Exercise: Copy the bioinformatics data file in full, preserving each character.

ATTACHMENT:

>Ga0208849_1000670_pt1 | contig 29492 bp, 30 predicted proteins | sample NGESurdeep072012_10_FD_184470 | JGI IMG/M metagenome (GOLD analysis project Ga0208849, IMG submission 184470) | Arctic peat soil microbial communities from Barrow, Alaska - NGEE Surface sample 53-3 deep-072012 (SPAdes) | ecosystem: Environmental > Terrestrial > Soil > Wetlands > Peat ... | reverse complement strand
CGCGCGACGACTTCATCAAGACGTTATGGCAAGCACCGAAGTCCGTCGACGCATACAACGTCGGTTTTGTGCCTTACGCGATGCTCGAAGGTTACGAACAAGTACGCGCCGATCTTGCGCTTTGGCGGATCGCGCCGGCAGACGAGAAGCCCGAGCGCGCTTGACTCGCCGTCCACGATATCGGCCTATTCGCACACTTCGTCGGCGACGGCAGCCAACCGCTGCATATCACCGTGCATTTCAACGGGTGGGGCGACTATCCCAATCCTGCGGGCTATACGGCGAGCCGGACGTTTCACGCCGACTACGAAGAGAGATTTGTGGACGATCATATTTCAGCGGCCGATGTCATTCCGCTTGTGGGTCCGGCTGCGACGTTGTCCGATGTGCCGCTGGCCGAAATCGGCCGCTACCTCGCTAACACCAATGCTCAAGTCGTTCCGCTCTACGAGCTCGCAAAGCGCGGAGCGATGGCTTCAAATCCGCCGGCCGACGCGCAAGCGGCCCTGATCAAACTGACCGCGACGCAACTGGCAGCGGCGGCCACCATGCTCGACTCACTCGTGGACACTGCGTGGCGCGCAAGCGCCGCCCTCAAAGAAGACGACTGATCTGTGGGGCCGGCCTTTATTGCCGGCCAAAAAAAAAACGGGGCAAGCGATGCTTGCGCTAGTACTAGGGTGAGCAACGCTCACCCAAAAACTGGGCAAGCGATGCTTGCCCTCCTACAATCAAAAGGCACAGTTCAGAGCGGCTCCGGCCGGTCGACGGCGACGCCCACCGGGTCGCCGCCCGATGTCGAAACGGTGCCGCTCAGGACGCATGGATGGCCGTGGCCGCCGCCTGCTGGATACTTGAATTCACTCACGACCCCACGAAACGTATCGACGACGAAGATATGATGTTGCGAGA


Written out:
>Ga0208849_1000670_pt1 | contig 29492 bp, 30 predicted proteins | sample NGESurdeep072012_10_FD_184470 | JGI IMG/M metagenome (GOLD analysis project Ga0208849, IMG submission 184470) | Arctic peat soil microbial communities from Barrow, Alaska - NGEE Surface sample 53-3 deep-072012 (SPAdes) | ecosystem: Environmental > Terrestrial > Soil > Wetlands > Peat ... | reverse complement strand
CGCGCGACGACTTCATCAAGACGTTATGGCAAGCACCGAAGTCCGTCGACGCATACAACGTCGGTTTTGTGCCTTACGCGATGCTCGAAGGTTACGAACAAGTACGCGCCGATCTTGCGCTTTGGCGGATCGCGCCGGCAGACGAGAAGCCCGAGCGCGCTTGACTCGCCGTCCACGATATCGGCCTATTCGCACACTTCGTCGGCGACGGCAGCCAACCGCTGCATATCACCGTGCATTTCAACGGGTGGGGCGACTATCCCAATCCTGCGGGCTATACGGCGAGCCGGACGTTTCACGCCGACTACGAAGAGAGATTTGTGGACGATCATATTTCAGCGGCCGATGTCATTCCGCTTGTGGGTCCGGCTGCGACGTTGTCCGATGTGCCGCTGGCCGAAATCGGCCGCTACCTCGCTAACACCAATGCTCAAGTCGTTCCGCTCTACGAGCTCGCAAAGCGCGGAGCGATGGCTTCAAATCCGCCGGCCGACGCGCAAGCGGCCCTGATCAAACTGACCGCGACGCAACTGGCAGCGGCGGCCACCATGCTCGACTCACTCGTGGACACTGCGTGGCGCGCAAGCGCCGCCCTCAAAGAAGACGACTGATCTGTGGGGCCGGCCTTTATTGCCGGCCAAAAAAAAAACGGGGCAAGCGATGCTTGCGCTAGTACTAGGGTGAGCAACGCTCACCCAAAAACTGGGCAAGCGATGCTTGCCCTCCTACAATCAAAAGGCACAGTTCAGAGCGGCTCCGGCCGGTCGACGGCGACGCCCACCGGGTCGCCGCCCGATGTCGAAACGGTGCCGCTCAGGACGCATGGATGGCCGTGGCCGCCGCCTGCTGGATACTTGAATTCACTCACGACCCCACGAAACGTATCGACGACGAAGATATGATGTTGCGAGA